Leading up the release of “Happy Death Day 2U,” the sequel to surprise box-office smash hit “Happy Death Day,” director Chris Landon spoke to The Maroon about what filming a sequel to a hit film is like, shooting in New Orleans and why he personally chose to film on Loyola’s campus.
How did you take the success of the first “Happy Death Day” and build on it in the sequel?
I mean, I think the first thing that I at least set out to do was to not — I didn’t want to make the same movie twice. And I think that’s especially true when you’re dealing with a time-loop movie. So it was kind of, like, the first goal.
Primarily, I just sort of wanted to lean into the elements of the first movie that I think people really loved. Like that there was a killer, that there was a mystery, but also there was the humor, which I think people really were drawn to. And also this kind of nice romantic thread that existed in the first movie.
So those were kind of the elements that I really wanted to expand upon, um, but I also wanted to raise the stakes. And I think more importantly the emotional stakes of the movie. So this time around, the character of Tree, our protagonist, she has a much bigger situation on her hands than the first movie. That was a lot of fun to explore.
Are there any challenges to directing a sequel as opposed to a first-in-franchise movie?
I mean, I think if there’s any sort of inherent challenge, it’s more getting past your own kind of jitters, you know? Of hoping to sort of recreate a certain success. And also the expectation, you know, because what happens especially in sequels is that everybody out in the world kind of has their opinion I guess in terms of where they think the story should go.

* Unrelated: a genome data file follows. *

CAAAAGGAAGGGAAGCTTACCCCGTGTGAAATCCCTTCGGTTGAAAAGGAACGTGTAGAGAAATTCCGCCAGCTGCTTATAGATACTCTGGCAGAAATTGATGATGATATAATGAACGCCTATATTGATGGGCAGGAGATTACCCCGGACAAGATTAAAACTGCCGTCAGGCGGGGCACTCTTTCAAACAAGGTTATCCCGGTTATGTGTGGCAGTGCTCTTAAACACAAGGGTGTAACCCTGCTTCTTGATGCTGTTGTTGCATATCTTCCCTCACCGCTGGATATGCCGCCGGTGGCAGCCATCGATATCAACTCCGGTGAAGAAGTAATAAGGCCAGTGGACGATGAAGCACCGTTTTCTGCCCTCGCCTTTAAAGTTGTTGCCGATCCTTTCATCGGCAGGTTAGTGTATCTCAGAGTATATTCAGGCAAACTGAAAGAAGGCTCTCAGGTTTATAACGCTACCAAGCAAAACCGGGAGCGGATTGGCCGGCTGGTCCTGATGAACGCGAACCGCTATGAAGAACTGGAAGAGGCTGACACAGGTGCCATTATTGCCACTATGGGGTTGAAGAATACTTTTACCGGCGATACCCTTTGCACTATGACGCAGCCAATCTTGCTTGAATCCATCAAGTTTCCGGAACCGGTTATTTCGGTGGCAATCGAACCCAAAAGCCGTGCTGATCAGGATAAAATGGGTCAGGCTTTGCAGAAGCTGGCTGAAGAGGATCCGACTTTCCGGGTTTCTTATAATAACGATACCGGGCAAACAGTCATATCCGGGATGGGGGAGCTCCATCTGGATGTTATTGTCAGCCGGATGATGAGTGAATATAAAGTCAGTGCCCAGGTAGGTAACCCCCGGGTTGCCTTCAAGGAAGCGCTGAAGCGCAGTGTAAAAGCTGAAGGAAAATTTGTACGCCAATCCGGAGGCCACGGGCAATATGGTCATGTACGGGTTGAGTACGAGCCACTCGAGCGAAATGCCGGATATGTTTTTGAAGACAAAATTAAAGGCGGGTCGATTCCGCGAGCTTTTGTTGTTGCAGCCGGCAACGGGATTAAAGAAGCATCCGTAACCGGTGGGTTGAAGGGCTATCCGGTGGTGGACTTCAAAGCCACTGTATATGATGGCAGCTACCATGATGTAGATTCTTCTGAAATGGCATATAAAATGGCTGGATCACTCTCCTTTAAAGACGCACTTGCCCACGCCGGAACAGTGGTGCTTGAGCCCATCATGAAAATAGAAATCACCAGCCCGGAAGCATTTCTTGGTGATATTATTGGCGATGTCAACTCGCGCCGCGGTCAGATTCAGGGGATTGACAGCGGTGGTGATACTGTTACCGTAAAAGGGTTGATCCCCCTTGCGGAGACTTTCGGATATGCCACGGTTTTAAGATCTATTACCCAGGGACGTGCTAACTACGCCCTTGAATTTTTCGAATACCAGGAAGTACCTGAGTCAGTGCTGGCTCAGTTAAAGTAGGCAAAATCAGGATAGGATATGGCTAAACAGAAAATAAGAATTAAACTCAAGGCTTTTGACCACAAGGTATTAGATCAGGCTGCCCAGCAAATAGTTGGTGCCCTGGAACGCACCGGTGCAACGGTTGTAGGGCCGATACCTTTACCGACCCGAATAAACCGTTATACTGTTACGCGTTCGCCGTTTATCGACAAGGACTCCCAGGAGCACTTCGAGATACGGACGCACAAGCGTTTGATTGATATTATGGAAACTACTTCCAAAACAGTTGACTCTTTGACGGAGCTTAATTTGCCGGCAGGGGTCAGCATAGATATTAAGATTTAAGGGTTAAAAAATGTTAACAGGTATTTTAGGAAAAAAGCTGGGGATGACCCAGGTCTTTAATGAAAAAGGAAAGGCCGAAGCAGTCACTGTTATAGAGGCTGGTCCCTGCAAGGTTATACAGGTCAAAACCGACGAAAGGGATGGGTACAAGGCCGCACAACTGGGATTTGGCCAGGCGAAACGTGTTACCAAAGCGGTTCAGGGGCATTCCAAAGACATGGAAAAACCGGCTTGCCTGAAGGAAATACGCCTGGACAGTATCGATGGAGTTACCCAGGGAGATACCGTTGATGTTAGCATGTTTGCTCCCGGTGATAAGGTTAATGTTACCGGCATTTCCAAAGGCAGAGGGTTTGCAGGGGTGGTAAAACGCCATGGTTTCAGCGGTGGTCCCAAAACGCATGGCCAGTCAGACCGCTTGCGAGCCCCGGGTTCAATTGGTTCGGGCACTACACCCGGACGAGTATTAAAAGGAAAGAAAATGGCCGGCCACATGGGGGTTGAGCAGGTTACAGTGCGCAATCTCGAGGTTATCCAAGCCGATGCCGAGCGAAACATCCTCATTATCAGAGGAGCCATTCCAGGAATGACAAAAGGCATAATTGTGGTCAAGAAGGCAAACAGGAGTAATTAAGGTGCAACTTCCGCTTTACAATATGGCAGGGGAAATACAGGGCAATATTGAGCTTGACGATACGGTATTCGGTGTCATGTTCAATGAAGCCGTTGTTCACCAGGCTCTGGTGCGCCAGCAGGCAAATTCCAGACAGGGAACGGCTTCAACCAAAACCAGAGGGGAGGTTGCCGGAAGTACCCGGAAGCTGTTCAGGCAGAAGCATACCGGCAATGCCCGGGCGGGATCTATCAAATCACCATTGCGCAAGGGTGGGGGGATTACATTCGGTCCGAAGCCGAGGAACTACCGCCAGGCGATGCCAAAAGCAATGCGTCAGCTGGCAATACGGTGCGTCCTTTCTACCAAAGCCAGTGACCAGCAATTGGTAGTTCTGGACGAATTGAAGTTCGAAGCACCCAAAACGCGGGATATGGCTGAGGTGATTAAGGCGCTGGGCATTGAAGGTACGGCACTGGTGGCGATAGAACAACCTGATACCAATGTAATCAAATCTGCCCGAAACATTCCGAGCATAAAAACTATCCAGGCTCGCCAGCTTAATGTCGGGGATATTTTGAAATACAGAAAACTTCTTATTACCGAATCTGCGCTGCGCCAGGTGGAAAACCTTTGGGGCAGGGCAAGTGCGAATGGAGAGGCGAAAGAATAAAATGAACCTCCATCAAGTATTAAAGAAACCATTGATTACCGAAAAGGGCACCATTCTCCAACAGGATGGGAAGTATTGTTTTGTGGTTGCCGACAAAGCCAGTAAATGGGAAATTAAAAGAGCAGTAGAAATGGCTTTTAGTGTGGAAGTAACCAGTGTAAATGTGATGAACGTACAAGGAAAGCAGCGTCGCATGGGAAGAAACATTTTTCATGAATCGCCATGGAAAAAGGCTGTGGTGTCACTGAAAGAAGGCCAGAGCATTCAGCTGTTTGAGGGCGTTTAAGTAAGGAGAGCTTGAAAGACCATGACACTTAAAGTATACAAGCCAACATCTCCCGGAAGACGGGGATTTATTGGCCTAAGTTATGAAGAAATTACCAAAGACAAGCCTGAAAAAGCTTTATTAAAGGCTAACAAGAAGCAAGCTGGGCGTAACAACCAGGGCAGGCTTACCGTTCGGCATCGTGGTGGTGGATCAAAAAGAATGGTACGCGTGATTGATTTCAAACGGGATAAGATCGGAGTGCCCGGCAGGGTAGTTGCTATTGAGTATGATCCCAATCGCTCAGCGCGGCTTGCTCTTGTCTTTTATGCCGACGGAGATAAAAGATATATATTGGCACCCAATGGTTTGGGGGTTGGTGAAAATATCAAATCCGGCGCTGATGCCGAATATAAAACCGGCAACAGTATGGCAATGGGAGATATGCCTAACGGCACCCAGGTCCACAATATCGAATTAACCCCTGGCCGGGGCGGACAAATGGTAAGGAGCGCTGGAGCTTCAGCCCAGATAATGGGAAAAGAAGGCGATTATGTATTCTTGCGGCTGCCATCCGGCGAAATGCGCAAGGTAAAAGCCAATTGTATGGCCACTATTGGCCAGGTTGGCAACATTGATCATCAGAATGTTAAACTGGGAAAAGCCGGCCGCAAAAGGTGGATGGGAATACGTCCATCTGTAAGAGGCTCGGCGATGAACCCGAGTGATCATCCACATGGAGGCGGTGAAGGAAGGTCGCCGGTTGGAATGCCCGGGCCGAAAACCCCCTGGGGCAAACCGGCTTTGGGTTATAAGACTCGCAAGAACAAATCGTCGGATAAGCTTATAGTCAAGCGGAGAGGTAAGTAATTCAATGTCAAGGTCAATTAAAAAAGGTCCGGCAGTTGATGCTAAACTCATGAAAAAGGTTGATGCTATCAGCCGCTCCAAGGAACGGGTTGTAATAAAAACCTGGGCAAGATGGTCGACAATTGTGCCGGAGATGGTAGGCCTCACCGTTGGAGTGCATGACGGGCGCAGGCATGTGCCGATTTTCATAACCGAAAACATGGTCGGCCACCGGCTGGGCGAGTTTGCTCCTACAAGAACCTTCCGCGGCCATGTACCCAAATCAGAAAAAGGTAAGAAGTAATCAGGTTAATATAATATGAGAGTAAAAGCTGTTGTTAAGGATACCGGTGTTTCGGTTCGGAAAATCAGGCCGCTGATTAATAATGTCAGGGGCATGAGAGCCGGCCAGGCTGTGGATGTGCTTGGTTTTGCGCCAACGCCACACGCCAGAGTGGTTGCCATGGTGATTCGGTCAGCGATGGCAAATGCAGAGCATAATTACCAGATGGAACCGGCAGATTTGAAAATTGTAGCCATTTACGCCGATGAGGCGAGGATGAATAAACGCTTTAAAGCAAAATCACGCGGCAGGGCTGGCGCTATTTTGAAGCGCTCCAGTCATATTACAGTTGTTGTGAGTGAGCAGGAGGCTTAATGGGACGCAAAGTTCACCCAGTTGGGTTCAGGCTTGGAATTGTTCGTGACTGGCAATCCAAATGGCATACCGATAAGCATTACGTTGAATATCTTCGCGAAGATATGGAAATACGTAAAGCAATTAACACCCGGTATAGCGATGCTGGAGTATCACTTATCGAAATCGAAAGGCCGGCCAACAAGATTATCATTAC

The interesting part about this movie is that I think everybody, including all the filmmakers, kind of felt like this was a close ended movie, so I think it really surprised a lot of people when we came out of the gates so quickly with a sequel. But that was really only because we all felt really compelled to make this movie. It wasn’t like an, “oh, let’s make more money” thing. It was just that everybody was excited about the idea I had for a sequel.
How did Loyola’s campus help bring your vision to life for these movies?
Well, what was really important to me was that I wanted an idyllic kind of — I don’t want to say fantasy version of a university, but just something that felt classic, you know, collegiate. When I was scouting the first movie, I popped around to see a few cities and looked at universities in a few different places and I really liked the feel of Loyola. It was manageable, it wasn’t massive, which was helpful for us from a production standpoint. But it also just was a very pretty campus, and it offers a lot, and I was really grateful to everyone at the school for welcoming us and letting us interrupt their studies so to speak. It was a really nice welcoming environment. And we really liked the people.
Were there any challenges to directing on a live campus with students trying to go to class or anything like that?
Yeah, I mean there were definitely challenges there, and it was especially challenging for a movie like us where continuity is very important. So we had to make sure that everything in the background looked the same each time Tree woke up and was reliving that day. Definitely trying to wrangle and manage things was a little bit of a challenge, but again, I felt like everyone was so respectful and kind of game to be involved or try and help stay out of our way when we were shooting, so again, it was made a lot easier by a very welcoming environment.
What do you hope audiences get out of “Happy Death Day 2U?”
I think my number one goal is that they have a really good time. That’s really what this movie was built for. You know, we don’t take our selves too seriously, and we don’t intend to, but we did really set out to make something that was unexpected and a good time. So I hope people have fun.